Family 'heartbroken' as Israel refuses aliyah
The Levys are popular members of their south London community
A black Jewish family from South London who have been trying to make aliyah for more than two years have had their application rejected by Israel’s Interior Ministry.
Carl and Maleka Levy, who converted from Rastafarianism through the Reform movement six years ago, had planned to go out to Israel with their five daughters in August 2007.
But despite testimonials from British rabbis and intervention by Israeli lawyers on their behalf, they were notified last week that they would not be allowed to emigrate under the Law of Return.
Mrs Levy said the family were “too heartbroken” to speak now.
No one from the Interior Ministry was available to comment. However, it is understood that the Israeli authorities had been concerned over the family’s contact with the Black Hebrews in Israel, an American-founded sect which is not recognised as Jewish.
Six years ago Mrs Levy had her fourth daughter, Shlomeet, in Israel at a natural birthing clinic run by the Black Hebrews in the southern town of Dimona.
We are nothing to do with the Black Hebrews
Mrs Levy has explained that the arrangements were made by an Israeli friend who knew of Mrs Levy’s preference for natural birth. She insisted that they are not part of the sect.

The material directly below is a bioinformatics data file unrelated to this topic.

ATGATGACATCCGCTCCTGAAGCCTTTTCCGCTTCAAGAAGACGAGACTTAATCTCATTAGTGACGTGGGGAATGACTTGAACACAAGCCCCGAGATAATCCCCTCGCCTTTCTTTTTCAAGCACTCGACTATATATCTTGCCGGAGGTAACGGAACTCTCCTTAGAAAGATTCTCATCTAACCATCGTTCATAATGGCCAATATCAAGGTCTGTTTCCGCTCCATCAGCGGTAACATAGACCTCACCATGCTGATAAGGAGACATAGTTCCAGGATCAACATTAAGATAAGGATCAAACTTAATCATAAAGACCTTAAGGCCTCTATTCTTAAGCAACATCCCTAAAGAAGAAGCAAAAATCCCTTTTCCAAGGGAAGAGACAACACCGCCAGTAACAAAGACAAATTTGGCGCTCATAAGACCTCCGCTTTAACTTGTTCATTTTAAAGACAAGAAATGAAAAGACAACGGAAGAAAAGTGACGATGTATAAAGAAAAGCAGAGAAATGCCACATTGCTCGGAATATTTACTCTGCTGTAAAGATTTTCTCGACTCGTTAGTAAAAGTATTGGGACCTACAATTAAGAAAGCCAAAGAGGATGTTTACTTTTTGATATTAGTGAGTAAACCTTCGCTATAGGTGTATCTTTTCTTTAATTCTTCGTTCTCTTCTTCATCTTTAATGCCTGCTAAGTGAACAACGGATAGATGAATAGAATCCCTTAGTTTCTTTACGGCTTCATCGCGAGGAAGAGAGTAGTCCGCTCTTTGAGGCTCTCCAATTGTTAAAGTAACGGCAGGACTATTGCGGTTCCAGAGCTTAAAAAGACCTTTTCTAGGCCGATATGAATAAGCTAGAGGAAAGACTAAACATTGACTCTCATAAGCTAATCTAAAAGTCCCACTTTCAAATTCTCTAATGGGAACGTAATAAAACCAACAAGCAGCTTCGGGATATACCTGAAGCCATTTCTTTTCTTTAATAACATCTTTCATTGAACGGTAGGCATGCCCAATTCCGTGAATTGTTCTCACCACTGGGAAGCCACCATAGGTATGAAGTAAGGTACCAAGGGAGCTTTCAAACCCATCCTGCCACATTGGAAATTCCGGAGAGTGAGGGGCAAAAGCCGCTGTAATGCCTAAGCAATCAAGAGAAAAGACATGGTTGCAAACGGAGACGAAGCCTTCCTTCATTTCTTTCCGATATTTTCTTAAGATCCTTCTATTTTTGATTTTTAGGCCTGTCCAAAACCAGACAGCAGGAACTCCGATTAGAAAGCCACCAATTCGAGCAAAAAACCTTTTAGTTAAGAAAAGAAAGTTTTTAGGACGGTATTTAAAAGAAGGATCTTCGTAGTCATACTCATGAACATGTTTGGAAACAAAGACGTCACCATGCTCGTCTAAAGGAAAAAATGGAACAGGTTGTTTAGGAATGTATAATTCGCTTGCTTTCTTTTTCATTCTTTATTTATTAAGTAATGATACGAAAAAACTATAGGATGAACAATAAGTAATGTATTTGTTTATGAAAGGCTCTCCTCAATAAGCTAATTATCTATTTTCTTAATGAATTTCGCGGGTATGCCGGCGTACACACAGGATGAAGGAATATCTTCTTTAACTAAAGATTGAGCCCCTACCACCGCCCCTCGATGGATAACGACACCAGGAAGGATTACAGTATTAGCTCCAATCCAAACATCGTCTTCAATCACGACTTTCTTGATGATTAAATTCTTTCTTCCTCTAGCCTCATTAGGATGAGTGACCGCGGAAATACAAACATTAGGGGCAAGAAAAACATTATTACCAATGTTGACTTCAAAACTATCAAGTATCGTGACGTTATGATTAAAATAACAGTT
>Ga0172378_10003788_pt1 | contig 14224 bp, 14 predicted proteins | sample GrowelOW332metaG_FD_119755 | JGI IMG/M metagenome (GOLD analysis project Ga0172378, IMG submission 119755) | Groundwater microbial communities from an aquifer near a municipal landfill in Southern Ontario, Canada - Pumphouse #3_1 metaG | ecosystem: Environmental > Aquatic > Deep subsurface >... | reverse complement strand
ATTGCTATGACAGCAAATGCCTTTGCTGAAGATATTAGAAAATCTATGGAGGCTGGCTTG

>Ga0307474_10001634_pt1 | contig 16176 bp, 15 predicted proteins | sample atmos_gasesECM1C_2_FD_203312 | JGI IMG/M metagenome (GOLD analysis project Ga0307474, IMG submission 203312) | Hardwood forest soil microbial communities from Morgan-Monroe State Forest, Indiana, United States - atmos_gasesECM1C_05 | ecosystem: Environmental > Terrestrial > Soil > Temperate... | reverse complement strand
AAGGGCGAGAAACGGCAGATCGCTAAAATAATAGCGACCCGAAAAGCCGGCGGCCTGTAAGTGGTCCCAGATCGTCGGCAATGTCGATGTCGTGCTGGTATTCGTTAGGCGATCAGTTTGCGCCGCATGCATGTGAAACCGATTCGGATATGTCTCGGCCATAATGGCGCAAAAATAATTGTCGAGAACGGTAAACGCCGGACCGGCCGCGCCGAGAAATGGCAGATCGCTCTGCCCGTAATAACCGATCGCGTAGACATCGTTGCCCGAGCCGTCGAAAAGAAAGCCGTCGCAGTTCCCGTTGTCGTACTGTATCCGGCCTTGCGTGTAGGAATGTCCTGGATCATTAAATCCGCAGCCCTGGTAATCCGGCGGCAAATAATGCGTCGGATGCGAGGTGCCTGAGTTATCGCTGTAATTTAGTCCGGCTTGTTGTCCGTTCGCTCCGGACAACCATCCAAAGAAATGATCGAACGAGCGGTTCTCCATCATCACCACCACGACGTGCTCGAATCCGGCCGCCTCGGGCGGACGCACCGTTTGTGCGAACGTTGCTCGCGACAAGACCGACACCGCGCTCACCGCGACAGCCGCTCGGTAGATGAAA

“We didn’t know it was run by them, it was a place to have my baby,” she previously told the JC.
The family’s case was taken up by the Israeli Religious Action Centre, a Reform agency which has brought legal cases on behalf of converts facing obstacles from the authorities.
Last year members of Bromley Reform Synagogue, which the family attends, raised money to send Mr and Mrs Levy to Israel to be present at a hearing at the ministry. (Mr Levy is an odd-job man in his 50s originally from Jamaica, while his English-born wife is a dressmaker, studying travel and tourism.)
The JC understands that they were grilled by officials about their previous visits to Israel and challenged over details of when they had first come to the country and with whom they had stayed.
Bromley’s Rabbi Tony Hammond, who has supported the Levys throughout, said: “The status of their conversion is not in question. They continue to be well-liked members and their daughters are at our cheder.”